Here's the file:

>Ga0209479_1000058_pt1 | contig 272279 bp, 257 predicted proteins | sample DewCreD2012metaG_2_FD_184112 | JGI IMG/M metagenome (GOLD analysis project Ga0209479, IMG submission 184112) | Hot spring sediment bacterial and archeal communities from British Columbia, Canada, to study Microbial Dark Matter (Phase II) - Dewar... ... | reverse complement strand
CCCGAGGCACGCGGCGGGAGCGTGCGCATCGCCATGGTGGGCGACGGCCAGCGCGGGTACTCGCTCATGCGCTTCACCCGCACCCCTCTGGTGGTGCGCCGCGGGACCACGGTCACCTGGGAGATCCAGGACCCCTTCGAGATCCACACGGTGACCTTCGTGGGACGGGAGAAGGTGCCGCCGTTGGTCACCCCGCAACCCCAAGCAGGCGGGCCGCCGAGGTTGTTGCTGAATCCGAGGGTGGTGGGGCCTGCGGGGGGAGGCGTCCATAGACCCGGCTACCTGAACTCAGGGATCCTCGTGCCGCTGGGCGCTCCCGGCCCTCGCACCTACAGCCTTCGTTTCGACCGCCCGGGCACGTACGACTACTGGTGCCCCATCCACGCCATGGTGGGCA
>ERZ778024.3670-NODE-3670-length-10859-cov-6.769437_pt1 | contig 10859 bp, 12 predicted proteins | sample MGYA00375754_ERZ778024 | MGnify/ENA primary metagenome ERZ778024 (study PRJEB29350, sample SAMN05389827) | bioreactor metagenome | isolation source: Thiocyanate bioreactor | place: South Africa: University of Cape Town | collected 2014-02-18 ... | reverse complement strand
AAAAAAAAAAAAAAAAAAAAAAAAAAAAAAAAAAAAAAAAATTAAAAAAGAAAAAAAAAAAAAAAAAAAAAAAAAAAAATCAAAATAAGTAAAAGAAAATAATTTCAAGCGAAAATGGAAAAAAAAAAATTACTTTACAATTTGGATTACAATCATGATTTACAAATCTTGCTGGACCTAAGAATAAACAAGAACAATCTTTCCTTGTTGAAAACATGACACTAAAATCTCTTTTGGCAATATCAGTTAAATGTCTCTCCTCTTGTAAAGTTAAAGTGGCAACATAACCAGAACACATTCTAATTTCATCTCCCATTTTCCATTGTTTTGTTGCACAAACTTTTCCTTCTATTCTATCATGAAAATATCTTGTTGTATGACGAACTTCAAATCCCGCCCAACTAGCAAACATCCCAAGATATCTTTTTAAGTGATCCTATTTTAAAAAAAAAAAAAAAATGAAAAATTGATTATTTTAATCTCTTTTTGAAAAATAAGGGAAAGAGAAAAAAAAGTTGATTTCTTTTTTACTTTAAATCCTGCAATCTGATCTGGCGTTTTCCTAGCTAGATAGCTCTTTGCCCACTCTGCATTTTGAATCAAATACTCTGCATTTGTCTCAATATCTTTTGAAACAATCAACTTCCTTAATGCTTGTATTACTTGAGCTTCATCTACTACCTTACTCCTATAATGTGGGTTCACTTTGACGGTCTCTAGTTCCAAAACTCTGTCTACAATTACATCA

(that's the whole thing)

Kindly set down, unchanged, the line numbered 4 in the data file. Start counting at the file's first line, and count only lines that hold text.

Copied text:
AAAAAAAAAAAAAAAAAAAAAAAAAAAAAAAAAAAAAAAAATTAAAAAAGAAAAAAAAAAAAAAAAAAAAAAAAAAAAATCAAAATAAGTAAAAGAAAATAATTTCAAGCGAAAATGGAAAAAAAAAAATTACTTTACAATTTGGATTACAATCATGATTTACAAATCTTGCTGGACCTAAGAATAAACAAGAACAATCTTTCCTTGTTGAAAACATGACACTAAAATCTCTTTTGGCAATATCAGTTAAATGTCTCTCCTCTTGTAAAGTTAAAGTGGCAACATAACCAGAACACATTCTAATTTCATCTCCCATTTTCCATTGTTTTGTTGCACAAACTTTTCCTTCTATTCTATCATGAAAATATCTTGTTGTATGACGAACTTCAAATCCCGCCCAACTAGCAAACATCCCAAGATATCTTTTTAAGTGATCCTATTTTAAAAAAAAAAAAAAAATGAAAAATTGATTATTTTAATCTCTTTTTGAAAAATAAGGGAAAGAGAAAAAAAAGTTGATTTCTTTTTTACTTTAAATCCTGCAATCTGATCTGGCGTTTTCCTAGCTAGATAGCTCTTTGCCCACTCTGCATTTTGAATCAAATACTCTGCATTTGTCTCAATATCTTTTGAAACAATCAACTTCCTTAATGCTTGTATTACTTGAGCTTCATCTACTACCTTACTCCTATAATGTGGGTTCACTTTGACGGTCTCTAGTTCCAAAACTCTGTCTACAATTACATCA